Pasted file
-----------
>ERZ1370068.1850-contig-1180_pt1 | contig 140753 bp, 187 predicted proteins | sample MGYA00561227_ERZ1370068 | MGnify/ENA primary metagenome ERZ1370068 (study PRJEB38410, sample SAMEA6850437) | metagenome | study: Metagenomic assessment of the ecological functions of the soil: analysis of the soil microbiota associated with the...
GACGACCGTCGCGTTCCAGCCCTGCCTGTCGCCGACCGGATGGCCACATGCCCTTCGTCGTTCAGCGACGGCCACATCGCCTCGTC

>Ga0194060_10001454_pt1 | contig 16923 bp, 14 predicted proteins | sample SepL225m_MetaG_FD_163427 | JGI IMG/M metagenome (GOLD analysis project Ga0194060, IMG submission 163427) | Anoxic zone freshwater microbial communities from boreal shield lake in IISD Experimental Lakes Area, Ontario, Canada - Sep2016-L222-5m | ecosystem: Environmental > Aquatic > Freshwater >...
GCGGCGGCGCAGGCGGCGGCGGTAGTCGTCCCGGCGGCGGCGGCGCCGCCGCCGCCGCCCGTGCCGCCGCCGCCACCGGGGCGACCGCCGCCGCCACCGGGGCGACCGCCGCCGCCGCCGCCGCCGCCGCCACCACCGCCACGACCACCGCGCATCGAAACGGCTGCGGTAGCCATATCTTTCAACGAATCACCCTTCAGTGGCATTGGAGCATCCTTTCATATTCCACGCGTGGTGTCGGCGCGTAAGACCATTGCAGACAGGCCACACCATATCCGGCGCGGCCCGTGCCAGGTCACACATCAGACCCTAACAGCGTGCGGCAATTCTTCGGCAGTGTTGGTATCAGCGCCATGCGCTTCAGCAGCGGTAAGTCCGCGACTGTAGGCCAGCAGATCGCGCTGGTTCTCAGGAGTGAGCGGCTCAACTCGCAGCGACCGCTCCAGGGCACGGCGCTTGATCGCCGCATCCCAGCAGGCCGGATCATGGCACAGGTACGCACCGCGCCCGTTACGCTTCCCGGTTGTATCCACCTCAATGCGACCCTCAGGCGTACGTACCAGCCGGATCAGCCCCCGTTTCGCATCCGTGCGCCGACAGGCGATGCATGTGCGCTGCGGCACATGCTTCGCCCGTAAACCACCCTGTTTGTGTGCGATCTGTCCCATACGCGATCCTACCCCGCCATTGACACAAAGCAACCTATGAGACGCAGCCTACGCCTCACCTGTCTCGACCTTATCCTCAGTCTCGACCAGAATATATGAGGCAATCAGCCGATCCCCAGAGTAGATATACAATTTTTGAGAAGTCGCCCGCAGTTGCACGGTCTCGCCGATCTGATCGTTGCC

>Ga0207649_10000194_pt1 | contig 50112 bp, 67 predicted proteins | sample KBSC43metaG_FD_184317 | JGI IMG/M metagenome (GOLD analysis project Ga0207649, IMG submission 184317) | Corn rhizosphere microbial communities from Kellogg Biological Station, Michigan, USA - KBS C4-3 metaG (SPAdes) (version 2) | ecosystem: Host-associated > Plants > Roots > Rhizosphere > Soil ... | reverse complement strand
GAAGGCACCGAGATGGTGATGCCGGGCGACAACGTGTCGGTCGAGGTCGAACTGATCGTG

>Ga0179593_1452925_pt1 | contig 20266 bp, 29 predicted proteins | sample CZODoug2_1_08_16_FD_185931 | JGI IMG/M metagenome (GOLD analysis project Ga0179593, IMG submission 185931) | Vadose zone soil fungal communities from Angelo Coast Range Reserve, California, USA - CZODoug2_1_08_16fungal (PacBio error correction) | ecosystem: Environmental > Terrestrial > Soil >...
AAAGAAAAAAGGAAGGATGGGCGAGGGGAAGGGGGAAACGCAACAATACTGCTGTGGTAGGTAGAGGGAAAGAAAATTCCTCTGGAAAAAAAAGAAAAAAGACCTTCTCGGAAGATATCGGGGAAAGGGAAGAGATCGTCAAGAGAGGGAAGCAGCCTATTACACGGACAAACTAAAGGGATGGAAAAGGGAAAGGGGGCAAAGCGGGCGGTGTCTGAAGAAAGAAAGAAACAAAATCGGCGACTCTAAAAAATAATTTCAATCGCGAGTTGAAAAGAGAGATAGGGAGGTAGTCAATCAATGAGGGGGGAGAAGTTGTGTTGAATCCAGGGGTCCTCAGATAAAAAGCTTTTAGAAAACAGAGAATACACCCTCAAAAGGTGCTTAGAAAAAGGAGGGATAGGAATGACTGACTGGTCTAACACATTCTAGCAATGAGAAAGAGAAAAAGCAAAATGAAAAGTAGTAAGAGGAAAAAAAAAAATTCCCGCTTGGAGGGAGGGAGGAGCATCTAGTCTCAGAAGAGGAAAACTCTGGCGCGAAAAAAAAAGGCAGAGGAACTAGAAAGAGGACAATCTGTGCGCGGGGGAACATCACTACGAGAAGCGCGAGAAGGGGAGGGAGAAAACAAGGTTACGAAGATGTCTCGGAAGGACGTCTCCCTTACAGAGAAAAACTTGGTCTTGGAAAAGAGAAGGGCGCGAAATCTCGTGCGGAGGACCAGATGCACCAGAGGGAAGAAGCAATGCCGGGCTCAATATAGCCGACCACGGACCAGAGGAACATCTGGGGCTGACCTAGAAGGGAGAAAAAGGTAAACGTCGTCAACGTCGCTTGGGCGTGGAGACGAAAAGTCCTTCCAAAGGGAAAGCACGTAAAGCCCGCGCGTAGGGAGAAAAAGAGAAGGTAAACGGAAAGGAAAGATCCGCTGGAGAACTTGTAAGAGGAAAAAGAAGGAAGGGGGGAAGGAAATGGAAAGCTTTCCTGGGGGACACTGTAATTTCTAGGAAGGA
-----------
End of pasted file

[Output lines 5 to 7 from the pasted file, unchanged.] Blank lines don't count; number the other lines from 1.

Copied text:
>Ga0207649_10000194_pt1 | contig 50112 bp, 67 predicted proteins | sample KBSC43metaG_FD_184317 | JGI IMG/M metagenome (GOLD analysis project Ga0207649, IMG submission 184317) | Corn rhizosphere microbial communities from Kellogg Biological Station, Michigan, USA - KBS C4-3 metaG (SPAdes) (version 2) | ecosystem: Host-associated > Plants > Roots > Rhizosphere > Soil ... | reverse complement strand
GAAGGCACCGAGATGGTGATGCCGGGCGACAACGTGTCGGTCGAGGTCGAACTGATCGTG

>Ga0179593_1452925_pt1 | contig 20266 bp, 29 predicted proteins | sample CZODoug2_1_08_16_FD_185931 | JGI IMG/M metagenome (GOLD analysis project Ga0179593, IMG submission 185931) | Vadose zone soil fungal communities from Angelo Coast Range Reserve, California, USA - CZODoug2_1_08_16fungal (PacBio error correction) | ecosystem: Environmental > Terrestrial > Soil >...